im thinking of trying to do some overprinting to save on inks and maybe try some different color effects. problem is im not a printer so i cant experiment on my own. I know poster artists do this a lot.
can the same effect be achieved with tees?

Is the shirt color a variable?

Whats the best why to simulate this in say photoshop, or do i just have to rely on my knowledge of color theory?

drew millward’s headache t is a good example of what im talkin about but id like to do a dark shirt.

http://emptees.com/tees/284-headache
  • Randomentity

    http://www.computerarts.co.uk/tutorials/2dandphotoshop/overprint_in_photoshop

    overprinting in PS tutorial
    maybe that’ll help
    as far as the printing side goes, i have no idea.
  • derekdeal

    i thought i had seen an overprint tutorial in one of my old mags a long time ago. thanks.
  • gregispaperroot

    If you are talking about t-shirts, there are specific inks that you can use to get that effect. They are called transparent plastisol inks. Union ink Plum series are great, i’ve just started experimenting with them. The color of the shirt is a variable, as they will not show up well on dark shirts unless an underbase of white or discharge is printed. White shirts are recommended. Hope this helps.
  • miles to go

    id guess its process too. if you do it on a color shirt youd need a white under base too, but im sure on grey it was ok like drews shirt
  • derekdeal

    this is all really helpful. Ill have to ask the client about printing options on my design. I have a poster of that millward art and its definately not process. I was hoping it was printed the same way, which would have been pretty slick.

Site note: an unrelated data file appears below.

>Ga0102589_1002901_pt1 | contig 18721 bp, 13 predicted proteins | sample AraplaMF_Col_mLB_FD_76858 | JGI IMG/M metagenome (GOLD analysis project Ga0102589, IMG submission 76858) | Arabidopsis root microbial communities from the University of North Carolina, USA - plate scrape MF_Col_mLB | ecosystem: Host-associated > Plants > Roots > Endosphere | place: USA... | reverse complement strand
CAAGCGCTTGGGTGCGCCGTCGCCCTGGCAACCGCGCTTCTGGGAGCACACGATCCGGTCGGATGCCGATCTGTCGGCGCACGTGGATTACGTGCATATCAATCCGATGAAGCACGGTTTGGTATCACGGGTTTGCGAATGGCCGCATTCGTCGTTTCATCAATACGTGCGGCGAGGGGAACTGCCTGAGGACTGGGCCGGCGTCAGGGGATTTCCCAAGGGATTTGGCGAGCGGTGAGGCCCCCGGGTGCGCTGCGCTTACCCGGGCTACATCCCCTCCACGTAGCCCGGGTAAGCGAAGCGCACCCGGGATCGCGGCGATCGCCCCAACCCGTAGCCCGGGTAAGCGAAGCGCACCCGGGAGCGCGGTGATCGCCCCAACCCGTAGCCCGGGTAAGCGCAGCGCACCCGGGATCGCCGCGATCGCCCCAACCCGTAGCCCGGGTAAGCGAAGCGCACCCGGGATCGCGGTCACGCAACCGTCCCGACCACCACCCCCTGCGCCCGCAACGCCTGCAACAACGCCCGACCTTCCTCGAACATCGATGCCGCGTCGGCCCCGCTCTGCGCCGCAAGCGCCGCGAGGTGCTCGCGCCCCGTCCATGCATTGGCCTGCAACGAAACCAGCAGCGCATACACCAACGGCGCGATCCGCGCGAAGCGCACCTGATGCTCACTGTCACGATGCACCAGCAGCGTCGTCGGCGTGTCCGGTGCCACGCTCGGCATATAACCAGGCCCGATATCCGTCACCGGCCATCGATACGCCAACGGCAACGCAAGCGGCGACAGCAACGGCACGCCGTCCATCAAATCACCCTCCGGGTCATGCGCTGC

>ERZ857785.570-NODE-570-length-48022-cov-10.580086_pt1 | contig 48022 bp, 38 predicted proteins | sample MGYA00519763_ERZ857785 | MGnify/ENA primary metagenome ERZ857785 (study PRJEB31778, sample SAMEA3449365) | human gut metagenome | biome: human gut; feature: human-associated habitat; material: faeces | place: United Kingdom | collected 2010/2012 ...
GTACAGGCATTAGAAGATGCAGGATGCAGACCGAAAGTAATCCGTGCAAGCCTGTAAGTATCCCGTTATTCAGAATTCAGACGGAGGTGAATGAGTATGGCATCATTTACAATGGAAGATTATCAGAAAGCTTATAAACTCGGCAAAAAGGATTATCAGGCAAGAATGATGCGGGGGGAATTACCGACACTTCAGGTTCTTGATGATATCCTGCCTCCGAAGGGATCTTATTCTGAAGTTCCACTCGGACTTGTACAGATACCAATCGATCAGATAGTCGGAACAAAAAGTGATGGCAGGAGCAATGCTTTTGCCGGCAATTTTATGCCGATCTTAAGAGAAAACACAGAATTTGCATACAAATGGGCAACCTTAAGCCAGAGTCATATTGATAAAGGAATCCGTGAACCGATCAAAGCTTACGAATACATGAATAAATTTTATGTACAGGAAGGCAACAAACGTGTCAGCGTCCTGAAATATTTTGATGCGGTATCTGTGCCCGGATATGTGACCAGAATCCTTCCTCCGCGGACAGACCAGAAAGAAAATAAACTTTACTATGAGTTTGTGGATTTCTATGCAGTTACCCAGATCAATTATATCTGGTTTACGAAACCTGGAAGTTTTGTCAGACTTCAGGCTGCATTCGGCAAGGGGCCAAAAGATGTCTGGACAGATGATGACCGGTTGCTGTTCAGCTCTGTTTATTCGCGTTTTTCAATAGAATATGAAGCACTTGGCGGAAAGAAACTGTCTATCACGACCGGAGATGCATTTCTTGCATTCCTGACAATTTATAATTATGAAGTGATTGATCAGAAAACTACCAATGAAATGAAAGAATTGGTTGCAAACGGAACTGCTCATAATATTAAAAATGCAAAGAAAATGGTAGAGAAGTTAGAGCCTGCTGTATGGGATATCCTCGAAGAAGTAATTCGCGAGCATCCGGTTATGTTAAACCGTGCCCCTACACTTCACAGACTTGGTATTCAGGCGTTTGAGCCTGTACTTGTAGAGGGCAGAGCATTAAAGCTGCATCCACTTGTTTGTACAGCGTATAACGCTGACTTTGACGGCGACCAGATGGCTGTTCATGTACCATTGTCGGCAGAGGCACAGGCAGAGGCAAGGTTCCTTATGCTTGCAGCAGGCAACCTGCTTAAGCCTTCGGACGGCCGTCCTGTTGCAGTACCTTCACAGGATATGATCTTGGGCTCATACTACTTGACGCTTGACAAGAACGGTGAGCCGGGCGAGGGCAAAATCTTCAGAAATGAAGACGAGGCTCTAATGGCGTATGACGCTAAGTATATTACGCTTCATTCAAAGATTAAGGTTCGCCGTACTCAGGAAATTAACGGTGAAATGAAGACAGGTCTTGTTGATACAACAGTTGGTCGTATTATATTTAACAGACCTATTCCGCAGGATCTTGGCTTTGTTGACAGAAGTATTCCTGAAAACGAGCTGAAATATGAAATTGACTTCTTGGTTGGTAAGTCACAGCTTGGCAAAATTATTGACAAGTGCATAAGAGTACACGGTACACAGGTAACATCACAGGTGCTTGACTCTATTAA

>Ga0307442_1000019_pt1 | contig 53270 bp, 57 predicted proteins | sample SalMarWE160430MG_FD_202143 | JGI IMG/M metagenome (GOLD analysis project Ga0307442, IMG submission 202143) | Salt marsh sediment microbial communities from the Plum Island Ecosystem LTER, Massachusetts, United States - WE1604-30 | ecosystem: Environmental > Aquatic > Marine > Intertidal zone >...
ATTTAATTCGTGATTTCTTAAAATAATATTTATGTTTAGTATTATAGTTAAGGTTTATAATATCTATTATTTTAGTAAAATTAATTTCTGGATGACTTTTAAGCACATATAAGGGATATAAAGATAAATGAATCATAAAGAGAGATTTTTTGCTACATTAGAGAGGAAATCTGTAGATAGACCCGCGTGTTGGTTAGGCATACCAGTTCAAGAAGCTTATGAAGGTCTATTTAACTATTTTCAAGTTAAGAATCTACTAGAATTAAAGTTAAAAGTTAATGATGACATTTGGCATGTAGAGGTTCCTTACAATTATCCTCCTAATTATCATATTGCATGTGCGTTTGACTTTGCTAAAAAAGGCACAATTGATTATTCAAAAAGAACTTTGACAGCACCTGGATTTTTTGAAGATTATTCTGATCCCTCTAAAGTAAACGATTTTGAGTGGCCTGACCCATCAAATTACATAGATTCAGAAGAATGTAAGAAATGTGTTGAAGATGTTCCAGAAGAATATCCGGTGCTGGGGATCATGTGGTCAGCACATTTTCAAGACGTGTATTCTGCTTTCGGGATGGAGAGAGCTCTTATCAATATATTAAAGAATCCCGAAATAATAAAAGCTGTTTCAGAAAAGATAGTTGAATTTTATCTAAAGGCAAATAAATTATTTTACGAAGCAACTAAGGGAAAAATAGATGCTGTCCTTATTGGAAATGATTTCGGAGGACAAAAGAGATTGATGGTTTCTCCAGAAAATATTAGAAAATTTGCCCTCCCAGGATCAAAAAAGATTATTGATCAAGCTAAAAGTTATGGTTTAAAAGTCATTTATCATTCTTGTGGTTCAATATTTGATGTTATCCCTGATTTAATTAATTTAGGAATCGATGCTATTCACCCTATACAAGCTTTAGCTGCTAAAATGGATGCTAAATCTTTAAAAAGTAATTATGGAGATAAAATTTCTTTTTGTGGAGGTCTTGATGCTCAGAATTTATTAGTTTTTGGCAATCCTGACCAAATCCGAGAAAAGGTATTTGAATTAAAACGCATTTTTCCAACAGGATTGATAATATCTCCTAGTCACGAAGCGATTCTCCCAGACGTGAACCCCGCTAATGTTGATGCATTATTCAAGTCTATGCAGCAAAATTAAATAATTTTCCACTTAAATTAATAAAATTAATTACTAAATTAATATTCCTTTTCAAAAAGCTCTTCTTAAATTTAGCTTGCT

so when its printed process does that mean its dtg or is there another way to do it?
  • gregispaperroot

    I agree, it’s definitely not process. It’s just the transparent inks printed on top of each other. There is less control over the shades of the overprinted colors, which is why the overprints in the tee above have somewhat odd (but good) hues. But that is basically how they act. Each is printed wet-on-wet on the shirt which creates the overlapping colors. This is actually a much easier solution for printing many colors because you don’t have to do process separations and fine detail, it is pretty much spot color separations. If you can find a screen printer that has these inks available, it is a pretty simple task. Again though, there is less control over the basic colors created by the overlaps.
  • Colemadethis

    recuring wont really effect the previous print unless its gets to extreme temperatures and the ink liquifies again… and thats very very unlikely with standard conveyor dryers and flash dryers.

    the only thing i would think to worry about is opacity of the second layer print.

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